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* European high yield market set for best yield since April
* Lowest rated Triple C bonds outperform
* Vaccine news lowers business expectations by default
AMSTERDAM, November 30 (Reuters) – Unwanted bond markets on both sides of the Atlantic recorded a bumper November, with riskier stocks surpassing hopes that the coronavirus vaccine rollout will boost economic recovery and avert corporate failures.
Support also came from the hope that Joe Biden’s victory in the U.S. presidential election could bring a stimulus package, while a divided government in Washington has made business regulation less likely.
In Europe, the ICE BofA euro high yield index is expected to return 4.3%, its best month since April, while the US index, whose return fell to an all-time high in early November, recorded its best performance since July.
Apart from April, when markets rebounded from the March sell-off, it was the best month since 2012 in Europe.
“We have overcome a lot of obstacles recently. The elections are behind us, the first vaccines are out, so positive developments on both fronts have propelled the markets up and removed a good chunk of the risk premium that was there, ”said Andrey Kuznetsov, fund manager at Federated Hermes.
Bonds rated Triple C and lower – at the highest risk of default – significantly outperformed bonds by over 7% in Europe and the United States. For the latter, it was the best month since 2016.
JPMorgan expects European default rates to be just 2% next year.
“What’s gone is the feeling that the most struggling companies are going to face some sort of short-term liquidity crunch, and that’s a huge source of relief for investors,” said Ben Thompson. , Head of Leverage Financial Markets for JPMorgan for the EMEA region.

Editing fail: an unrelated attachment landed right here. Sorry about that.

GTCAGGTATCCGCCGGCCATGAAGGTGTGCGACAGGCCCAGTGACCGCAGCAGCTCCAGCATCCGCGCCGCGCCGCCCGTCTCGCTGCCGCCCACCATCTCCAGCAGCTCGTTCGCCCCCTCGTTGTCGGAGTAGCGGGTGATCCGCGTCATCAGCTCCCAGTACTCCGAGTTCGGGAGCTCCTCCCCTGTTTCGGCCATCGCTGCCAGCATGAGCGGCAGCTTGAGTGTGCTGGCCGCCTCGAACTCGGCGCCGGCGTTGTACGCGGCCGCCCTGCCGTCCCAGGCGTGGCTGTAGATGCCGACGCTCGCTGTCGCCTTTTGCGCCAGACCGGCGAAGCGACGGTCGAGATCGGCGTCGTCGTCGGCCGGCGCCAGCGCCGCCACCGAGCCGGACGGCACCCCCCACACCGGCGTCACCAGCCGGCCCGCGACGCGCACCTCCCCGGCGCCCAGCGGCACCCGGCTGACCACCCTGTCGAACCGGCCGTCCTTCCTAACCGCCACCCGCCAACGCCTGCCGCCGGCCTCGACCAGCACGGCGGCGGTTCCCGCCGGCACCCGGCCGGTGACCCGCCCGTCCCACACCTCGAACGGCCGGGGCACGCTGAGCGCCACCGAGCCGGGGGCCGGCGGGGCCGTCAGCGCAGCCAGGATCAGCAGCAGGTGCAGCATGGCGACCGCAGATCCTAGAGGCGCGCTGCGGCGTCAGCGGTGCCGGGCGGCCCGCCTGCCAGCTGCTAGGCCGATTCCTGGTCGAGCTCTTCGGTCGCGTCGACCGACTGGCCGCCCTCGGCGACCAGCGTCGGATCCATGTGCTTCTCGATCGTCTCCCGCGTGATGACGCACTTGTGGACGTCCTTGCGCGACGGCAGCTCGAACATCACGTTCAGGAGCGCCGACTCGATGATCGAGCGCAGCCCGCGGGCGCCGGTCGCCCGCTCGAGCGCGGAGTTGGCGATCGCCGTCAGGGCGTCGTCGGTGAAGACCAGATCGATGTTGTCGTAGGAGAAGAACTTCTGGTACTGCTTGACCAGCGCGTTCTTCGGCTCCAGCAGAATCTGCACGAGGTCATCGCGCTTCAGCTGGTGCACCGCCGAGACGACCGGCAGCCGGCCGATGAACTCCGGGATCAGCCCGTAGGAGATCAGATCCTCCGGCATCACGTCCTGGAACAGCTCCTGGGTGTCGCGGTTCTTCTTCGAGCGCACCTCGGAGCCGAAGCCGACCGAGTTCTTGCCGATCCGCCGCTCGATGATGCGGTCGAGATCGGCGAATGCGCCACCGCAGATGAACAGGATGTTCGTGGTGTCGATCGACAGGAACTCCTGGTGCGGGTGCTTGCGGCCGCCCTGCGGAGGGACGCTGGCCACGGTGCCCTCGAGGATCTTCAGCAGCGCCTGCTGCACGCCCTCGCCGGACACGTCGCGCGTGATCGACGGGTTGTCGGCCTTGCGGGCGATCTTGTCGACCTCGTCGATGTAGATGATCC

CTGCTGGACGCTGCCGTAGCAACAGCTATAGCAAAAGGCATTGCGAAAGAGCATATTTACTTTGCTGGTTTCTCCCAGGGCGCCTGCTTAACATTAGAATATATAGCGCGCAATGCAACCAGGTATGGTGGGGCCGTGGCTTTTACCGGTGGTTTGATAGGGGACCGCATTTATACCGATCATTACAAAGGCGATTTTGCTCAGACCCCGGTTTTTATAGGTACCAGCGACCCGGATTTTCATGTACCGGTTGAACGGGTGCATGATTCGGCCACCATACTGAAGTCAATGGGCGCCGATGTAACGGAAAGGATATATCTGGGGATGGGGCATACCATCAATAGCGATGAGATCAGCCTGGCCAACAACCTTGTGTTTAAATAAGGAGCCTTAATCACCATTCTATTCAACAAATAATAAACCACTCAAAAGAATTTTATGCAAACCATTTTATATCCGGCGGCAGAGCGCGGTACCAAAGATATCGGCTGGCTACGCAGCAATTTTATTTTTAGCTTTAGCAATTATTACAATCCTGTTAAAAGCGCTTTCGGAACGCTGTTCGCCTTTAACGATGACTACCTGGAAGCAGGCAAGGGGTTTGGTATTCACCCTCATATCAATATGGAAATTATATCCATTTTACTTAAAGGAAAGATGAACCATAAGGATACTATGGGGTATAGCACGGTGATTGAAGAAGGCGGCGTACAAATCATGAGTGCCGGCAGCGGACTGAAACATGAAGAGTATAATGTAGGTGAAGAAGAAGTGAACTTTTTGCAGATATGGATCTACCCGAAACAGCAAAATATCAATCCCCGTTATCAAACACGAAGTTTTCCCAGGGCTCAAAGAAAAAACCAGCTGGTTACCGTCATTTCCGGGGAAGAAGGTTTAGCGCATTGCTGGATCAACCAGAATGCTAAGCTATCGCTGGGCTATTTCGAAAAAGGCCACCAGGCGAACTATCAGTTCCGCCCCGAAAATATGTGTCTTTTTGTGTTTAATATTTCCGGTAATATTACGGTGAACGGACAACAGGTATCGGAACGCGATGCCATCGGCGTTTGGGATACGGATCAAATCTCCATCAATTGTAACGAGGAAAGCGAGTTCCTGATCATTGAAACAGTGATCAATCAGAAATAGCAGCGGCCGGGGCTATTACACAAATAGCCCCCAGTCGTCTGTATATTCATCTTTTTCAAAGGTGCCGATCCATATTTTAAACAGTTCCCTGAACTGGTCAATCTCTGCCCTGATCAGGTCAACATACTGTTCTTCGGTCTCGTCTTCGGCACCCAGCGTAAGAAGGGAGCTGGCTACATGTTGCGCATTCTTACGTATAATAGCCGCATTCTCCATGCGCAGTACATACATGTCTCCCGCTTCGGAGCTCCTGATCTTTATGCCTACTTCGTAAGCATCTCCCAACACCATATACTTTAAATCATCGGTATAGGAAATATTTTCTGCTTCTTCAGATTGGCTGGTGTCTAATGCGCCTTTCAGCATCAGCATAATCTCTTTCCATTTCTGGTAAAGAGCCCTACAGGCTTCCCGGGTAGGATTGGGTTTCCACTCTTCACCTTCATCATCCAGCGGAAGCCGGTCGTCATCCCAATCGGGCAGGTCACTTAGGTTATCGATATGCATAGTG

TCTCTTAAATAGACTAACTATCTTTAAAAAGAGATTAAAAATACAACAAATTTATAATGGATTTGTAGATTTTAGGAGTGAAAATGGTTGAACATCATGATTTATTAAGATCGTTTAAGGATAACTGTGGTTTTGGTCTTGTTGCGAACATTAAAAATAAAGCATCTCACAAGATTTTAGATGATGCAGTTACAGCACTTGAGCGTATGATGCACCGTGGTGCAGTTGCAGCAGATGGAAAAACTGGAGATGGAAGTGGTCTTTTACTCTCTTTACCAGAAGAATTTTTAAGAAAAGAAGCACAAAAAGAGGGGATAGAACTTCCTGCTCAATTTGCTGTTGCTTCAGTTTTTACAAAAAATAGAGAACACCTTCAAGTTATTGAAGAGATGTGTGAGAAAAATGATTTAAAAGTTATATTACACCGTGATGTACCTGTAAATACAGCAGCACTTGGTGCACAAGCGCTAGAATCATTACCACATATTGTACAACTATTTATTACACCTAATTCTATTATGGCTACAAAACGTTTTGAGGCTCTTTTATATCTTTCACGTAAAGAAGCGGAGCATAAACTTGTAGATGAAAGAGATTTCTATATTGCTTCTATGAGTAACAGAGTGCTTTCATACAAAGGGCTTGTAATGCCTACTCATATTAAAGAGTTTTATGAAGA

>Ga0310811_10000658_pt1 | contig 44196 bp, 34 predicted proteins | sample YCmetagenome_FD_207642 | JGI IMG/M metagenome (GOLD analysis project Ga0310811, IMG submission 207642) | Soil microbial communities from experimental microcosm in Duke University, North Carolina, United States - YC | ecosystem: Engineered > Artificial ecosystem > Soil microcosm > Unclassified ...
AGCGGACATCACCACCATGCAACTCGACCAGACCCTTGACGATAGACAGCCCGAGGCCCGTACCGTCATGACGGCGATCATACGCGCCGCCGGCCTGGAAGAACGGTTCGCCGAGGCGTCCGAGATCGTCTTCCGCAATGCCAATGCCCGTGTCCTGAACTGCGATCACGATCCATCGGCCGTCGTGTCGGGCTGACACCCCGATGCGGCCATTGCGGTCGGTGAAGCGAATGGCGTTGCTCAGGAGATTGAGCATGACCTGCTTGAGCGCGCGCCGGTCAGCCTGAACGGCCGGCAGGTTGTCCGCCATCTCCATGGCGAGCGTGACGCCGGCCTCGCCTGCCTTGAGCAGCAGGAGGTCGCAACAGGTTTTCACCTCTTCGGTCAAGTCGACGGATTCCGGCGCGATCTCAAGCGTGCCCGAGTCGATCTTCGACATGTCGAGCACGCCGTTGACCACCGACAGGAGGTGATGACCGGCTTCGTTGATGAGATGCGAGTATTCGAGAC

Vaccine hopes have helped companies hit hard by the pandemic, including Germany’s Lufthansa, Britain’s Pure Gym and cruise line Carnival, in bond markets.
Carnival managed to sell a six-year unsecured US dollar bond for a yield of 7.625%, compared to nearly 12% on a three-year guaranteed bond sold in April.
“There is enough return in these recent deals that if the world gets closer to normal next year, investors might feel smart enough to have bought them,” Thompson said.
RISKS IN THE FUTURE
Continuing the rally, Kuznetsov said, will require progressively more positive news, such as significant improvements in corporate earnings next year.
Wildcards, meanwhile, could be “a change in corporate behavior as companies profit from the lowest returns ever, or some developments around COVID, or missteps by central banks and governments adjusting. the level of continued support, ”he said.
Once the vaccines become available, the S&P rating agency expects a reduction in government support schemes to result in an increase in 12-month European default rates to 8% by next September, against less than 5% currently.
Reporting by Yoruk Bahceli in Amsterdam Editing by Matthew Lewis